Upper and lower case

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Upper case refers to letters which may also be known as capital letters or majuscules for example in the Roman alphabet: A, B, C, D..., and lower case to the minuscule letters: a, b, c... Some languages such as Arabic and Chinese do not make a distinction between upper and lower case letters in their writing systems - and indeed the distinction was not made in European languages until the 1300s where minuscule and majuscule letters did exist but were used indiscriminately depending on the source of the text.

In the days when printers prepared a page of print by picking out letters of metal type one by one and inserting them into a form ('hand setting'), they kept these letters in different compartments in boxes which could be closed and transported. These boxes were called cases. When they were in use, they were kept on two levels. The printer would stand one case higher than the other.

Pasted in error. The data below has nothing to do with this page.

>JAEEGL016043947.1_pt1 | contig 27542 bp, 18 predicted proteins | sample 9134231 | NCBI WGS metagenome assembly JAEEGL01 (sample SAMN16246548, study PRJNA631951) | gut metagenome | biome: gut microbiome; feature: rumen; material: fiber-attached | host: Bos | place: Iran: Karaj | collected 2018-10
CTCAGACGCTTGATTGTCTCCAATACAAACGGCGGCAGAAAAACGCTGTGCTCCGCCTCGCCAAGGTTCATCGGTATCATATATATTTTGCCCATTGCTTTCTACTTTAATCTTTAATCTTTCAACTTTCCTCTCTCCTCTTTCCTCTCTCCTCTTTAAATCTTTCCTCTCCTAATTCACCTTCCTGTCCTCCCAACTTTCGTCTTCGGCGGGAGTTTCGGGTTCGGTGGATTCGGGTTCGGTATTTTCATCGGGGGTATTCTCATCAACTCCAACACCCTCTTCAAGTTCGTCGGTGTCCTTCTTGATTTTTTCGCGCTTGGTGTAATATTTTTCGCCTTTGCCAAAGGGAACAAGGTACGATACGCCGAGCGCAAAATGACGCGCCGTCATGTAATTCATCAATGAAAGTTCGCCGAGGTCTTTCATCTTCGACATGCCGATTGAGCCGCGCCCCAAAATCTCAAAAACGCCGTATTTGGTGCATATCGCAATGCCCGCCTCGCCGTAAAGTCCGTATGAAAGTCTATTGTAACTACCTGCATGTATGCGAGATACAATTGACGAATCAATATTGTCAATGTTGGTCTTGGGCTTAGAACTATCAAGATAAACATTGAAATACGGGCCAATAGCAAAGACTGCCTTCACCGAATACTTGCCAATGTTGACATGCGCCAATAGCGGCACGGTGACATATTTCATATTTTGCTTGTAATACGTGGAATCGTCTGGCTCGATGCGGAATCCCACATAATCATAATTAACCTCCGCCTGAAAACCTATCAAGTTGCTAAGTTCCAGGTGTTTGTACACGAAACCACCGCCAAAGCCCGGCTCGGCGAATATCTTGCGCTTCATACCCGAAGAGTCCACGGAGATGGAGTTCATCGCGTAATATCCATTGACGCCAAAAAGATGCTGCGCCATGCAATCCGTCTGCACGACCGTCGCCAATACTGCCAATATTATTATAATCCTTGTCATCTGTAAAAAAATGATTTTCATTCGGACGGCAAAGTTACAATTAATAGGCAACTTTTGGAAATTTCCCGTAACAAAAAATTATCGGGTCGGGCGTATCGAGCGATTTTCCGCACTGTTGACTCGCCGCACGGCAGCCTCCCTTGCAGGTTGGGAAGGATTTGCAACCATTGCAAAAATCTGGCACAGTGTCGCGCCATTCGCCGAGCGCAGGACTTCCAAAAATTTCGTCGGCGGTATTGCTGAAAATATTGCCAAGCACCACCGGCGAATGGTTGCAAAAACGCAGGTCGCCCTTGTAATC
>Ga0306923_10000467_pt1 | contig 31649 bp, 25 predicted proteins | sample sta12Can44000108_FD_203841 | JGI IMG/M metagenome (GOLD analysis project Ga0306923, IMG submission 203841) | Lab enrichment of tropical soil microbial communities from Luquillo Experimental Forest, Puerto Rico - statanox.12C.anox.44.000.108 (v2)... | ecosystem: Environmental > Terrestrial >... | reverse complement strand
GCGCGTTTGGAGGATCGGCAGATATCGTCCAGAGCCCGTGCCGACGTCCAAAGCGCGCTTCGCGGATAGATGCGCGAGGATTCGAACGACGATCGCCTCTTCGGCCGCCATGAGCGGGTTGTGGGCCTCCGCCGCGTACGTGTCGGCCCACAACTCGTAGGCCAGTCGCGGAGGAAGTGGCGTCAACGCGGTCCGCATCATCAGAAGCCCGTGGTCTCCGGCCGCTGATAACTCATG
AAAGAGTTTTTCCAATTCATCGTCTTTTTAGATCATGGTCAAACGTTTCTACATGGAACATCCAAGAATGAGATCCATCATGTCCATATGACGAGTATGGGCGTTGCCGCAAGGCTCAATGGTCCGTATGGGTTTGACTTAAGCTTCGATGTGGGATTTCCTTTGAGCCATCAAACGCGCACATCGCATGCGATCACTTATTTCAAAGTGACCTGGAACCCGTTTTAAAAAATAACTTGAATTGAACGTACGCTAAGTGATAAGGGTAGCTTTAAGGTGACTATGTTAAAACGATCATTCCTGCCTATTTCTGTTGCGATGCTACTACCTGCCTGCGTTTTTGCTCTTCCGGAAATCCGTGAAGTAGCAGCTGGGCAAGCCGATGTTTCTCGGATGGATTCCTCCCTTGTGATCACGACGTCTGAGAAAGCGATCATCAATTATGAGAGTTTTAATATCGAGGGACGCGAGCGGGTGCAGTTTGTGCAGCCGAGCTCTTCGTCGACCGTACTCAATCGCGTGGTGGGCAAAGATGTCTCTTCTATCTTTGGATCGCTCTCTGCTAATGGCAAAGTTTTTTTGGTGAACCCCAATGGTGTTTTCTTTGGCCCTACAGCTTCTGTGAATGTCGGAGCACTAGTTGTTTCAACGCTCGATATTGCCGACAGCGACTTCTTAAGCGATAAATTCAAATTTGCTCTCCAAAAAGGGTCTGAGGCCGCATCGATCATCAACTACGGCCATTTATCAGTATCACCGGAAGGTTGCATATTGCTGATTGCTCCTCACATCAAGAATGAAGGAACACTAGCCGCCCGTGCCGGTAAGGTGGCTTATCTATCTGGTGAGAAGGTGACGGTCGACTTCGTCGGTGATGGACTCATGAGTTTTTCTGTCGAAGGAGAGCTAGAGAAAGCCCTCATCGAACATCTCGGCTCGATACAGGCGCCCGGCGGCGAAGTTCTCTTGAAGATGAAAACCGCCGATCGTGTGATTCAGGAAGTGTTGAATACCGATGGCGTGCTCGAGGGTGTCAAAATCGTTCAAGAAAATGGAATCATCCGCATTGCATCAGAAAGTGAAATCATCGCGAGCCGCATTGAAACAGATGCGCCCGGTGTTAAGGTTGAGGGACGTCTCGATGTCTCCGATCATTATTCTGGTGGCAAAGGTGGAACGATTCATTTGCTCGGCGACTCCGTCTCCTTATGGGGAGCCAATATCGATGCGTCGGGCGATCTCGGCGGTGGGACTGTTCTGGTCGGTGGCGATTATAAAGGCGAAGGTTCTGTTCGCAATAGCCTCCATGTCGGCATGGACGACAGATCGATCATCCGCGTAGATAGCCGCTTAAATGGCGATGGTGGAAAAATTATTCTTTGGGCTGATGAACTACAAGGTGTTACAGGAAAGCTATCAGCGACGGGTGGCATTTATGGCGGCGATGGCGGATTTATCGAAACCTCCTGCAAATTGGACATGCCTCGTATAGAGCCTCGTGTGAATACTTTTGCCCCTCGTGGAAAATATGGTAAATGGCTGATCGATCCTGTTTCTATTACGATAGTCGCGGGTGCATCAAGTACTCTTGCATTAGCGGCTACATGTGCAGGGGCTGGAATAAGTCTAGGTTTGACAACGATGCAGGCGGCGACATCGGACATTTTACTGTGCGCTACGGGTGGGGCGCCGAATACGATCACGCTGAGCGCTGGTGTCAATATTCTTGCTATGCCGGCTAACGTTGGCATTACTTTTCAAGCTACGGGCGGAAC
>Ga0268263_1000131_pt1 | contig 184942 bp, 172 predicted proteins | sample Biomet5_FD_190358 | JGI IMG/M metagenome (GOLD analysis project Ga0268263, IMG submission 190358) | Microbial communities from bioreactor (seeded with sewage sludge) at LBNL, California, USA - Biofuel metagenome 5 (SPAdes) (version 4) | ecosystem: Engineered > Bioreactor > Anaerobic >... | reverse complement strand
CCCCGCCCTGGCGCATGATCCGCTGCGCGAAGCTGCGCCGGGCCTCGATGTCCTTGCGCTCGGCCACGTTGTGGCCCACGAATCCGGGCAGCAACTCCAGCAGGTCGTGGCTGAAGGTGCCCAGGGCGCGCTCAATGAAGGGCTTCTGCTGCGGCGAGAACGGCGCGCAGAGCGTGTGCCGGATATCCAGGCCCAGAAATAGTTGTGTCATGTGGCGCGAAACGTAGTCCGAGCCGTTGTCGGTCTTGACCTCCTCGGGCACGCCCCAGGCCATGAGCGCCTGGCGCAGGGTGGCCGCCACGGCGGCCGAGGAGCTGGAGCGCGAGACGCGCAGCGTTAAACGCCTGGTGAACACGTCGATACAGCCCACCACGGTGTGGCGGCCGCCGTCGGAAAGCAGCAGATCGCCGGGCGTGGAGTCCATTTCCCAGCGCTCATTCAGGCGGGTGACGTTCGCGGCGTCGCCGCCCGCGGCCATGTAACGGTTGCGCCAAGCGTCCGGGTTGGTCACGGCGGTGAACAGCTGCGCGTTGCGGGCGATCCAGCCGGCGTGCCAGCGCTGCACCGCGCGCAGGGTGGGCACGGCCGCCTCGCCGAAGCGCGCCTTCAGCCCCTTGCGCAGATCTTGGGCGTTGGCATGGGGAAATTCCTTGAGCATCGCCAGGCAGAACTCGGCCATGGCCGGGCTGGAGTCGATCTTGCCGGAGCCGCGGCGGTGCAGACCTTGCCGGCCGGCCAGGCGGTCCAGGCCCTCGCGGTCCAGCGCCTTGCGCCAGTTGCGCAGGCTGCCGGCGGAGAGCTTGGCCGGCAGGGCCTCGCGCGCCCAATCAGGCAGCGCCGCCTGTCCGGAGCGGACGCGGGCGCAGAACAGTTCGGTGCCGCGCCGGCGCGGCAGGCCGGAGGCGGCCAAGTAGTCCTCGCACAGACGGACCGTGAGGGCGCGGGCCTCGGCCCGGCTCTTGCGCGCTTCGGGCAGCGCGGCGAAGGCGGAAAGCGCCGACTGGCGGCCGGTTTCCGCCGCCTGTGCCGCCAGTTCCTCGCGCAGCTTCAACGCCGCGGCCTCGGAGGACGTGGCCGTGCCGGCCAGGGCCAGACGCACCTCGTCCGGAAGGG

The capital or majuscule letters (A, B, C... X, Y, Z etc) were kept in the upper case, while the ordinary, 'small' or minuscule letters (a, b, c... x, y, z) were kept in the lower case.

That is why these are the terms used in technical descriptions of printing and other uses of the written language, for example in Microsoft Word and other computer programs. The terms upper and lower case are now the standard way to name these different sizes of letter, and, in proof-reading and other instructions to printers, their abbreviated forms u.c. and l.c..